fopen() function is used to open an existing file or create a new one [[ISO/IEC 9899:1999]]. However,
fopen() does not indicate if an existing file has been opened for writing or a new file has been created. This may lead to a program overwriting or accessing an unintended file.
For examples on how to just check for the existence of a file without actually opening it, please see FIO10-A. Take care when using the rename() function.
Non-Compliant Code Example:
In this non-compliant coding example, the file referenced by
file_name is opened for writing. This example is non-compliant, however, if the programmer's intent was to create a new file, but the reference file already exists.
Non-Compliant Code Example:
fopen_s() (ISO/IEC TR 24731-1)
fopen_s() function defined in ISO/IEC TR 24731-1:2007 is designed to improve the security of the
fopen() function. However, like
fopen_s() provides no mechanism to determine if an existing file has been opened for writing or a new file has been created.
open() function as defined in the Open Group Base Specifications Issue 6 [[Open Group 04]] is available on many platforms and provides the control that
fopen() does not provide. If the
O_EXCL flags are used together, the
open() function fails if the file specified by
file_name already exists.
Care should be observed when using
O_EXCL with remote file systems as it does not work with NFS version 2. NFS version 3 added support for
O_EXCL mode in
open(). IETF RFC 1813 defines the
EXCLUSIVE value to the
mode argument of
CREATE [[Callaghan 95]].
EXCLUSIVEspecifies that the server is to follow exclusive creation semantics, using the verifier to ensure exclusive creation of the target. No attributes may be provided in this case, since the server may use the target file metadata to store the createverf3 verifier.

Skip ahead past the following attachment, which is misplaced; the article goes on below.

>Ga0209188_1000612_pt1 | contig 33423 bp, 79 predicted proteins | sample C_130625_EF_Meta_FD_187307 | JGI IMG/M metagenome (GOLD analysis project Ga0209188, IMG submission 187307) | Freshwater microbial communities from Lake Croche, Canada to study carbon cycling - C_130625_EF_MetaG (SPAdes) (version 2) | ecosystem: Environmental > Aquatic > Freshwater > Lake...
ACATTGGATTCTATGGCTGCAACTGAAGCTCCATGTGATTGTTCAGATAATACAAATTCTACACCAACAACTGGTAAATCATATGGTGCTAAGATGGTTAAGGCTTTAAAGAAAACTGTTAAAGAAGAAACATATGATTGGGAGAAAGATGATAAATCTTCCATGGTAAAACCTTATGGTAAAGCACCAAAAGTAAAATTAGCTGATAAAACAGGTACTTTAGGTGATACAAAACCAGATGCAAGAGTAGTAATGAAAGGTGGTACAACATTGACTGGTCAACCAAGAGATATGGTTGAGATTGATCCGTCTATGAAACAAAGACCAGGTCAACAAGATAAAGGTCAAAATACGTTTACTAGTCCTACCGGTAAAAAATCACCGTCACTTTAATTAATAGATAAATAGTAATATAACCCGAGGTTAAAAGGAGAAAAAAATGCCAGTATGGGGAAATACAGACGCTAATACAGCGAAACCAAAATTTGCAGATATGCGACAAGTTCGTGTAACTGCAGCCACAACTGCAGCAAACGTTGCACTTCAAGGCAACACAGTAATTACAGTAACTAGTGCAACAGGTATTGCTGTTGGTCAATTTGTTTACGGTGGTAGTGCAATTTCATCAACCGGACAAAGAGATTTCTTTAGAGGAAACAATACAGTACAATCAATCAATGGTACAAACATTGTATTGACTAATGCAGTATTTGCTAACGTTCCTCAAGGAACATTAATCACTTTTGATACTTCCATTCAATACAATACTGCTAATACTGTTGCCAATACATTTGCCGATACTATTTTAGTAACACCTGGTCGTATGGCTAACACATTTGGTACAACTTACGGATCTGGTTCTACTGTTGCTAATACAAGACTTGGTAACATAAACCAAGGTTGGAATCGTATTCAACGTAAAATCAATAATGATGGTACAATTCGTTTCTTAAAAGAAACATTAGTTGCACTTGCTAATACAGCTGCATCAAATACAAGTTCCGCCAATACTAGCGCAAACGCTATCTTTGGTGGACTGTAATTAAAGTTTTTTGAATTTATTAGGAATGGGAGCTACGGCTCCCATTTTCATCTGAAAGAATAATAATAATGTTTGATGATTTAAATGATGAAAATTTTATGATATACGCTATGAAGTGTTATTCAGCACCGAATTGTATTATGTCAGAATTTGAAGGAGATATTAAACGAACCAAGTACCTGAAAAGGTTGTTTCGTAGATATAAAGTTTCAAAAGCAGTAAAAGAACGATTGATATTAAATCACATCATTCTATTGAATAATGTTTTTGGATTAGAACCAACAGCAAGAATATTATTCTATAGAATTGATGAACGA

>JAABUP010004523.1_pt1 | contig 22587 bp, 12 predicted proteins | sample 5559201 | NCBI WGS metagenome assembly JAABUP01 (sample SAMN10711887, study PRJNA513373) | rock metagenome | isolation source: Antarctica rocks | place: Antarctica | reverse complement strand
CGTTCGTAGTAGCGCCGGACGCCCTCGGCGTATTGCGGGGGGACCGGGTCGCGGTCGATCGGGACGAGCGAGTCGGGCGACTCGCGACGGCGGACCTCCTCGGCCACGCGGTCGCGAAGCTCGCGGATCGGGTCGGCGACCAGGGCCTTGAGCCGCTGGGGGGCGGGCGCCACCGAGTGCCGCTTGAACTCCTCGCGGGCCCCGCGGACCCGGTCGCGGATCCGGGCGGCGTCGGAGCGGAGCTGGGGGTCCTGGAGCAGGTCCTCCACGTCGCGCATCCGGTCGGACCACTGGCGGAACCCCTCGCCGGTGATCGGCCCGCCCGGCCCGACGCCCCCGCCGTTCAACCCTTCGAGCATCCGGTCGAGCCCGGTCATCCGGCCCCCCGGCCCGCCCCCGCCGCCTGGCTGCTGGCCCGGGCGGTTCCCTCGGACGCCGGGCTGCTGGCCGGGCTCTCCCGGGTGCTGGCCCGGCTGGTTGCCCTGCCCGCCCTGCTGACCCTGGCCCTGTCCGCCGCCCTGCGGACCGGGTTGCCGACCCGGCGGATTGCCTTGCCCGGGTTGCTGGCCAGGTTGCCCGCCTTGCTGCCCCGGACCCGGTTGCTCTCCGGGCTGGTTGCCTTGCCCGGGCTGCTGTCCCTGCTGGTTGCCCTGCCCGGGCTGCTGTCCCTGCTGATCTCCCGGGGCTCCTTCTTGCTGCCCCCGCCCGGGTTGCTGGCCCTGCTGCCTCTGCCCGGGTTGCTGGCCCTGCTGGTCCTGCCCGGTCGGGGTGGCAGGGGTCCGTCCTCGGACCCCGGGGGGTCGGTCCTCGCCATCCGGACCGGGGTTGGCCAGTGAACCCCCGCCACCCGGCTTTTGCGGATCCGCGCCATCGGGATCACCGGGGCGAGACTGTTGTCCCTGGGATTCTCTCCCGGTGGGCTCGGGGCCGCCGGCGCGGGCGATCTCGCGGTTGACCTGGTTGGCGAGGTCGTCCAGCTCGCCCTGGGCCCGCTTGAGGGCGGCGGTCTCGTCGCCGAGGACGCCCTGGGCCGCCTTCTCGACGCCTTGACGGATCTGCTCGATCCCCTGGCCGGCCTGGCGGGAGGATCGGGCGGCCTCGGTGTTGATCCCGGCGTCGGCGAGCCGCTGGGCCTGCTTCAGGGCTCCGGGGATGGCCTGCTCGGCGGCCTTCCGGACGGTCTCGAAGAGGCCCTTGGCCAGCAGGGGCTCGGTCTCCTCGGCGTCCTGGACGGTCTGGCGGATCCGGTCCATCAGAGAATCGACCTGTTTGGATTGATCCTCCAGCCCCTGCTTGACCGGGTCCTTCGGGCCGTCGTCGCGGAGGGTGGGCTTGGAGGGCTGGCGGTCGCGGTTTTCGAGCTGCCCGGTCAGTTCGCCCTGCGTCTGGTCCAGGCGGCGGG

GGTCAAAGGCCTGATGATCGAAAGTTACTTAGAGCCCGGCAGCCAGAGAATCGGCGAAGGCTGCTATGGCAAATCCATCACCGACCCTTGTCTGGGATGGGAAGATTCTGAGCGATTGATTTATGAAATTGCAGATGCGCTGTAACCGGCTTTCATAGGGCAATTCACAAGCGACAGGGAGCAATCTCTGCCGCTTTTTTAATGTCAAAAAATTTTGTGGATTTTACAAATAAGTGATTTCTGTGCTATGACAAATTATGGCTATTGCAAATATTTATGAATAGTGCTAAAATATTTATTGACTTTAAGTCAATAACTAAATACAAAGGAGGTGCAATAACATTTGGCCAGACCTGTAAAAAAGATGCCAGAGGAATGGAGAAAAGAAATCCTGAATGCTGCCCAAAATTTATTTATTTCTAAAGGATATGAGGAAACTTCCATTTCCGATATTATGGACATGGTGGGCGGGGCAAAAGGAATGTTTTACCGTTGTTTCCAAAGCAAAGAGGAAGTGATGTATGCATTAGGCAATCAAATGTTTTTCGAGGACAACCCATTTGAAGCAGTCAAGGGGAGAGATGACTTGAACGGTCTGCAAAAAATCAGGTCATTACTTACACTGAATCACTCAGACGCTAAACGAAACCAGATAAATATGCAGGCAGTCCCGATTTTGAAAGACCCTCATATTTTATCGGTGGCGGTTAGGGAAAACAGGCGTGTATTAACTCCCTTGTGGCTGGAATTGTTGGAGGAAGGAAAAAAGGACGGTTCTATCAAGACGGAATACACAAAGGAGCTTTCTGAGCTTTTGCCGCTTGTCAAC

Section 12.3 of the GNU C Library says: [[Loosemore 07]]
The GNU C library defines one additional character for use in
opentype: the character '
x' insists on creating a new fileâ”if a file
fopenfails rather than opening it. If you use '
x' you are guaranteed that you will not clobber an existing file. This is equivalent to the
O_EXCLoption to the
Use of this non portable extension can allow for easy remediation of legacy code.
For code that operates on
FILE pointers and not file descriptors, the POSIX
fdopen() function can be used to associate an open stream with the file descriptor returned by
open(), as shown in this compliant solution [[Open Group 04]].
The ability to determine if an existing file has been opened or a new file has been created provides greater assurance that the intended file is accessed, or perhaps more importantly, a file other than the intended file is not acted upon.
Search for vulnerabilities resulting from the violation of this rule on the CERT website.
[[ISO/IEC 9899:1999]] Section 7.19.3, "Files," and Section 7.19.4, "Operations on Files"
[[ISO/IEC TR 24731-1:2007]] Section 126.96.36.199, "The
[[Loosemore 07]] Section 12.3, "Opening Streams"
[[Open Group 04]]
[[Seacord 05a]] Chapter 7, "File I/O"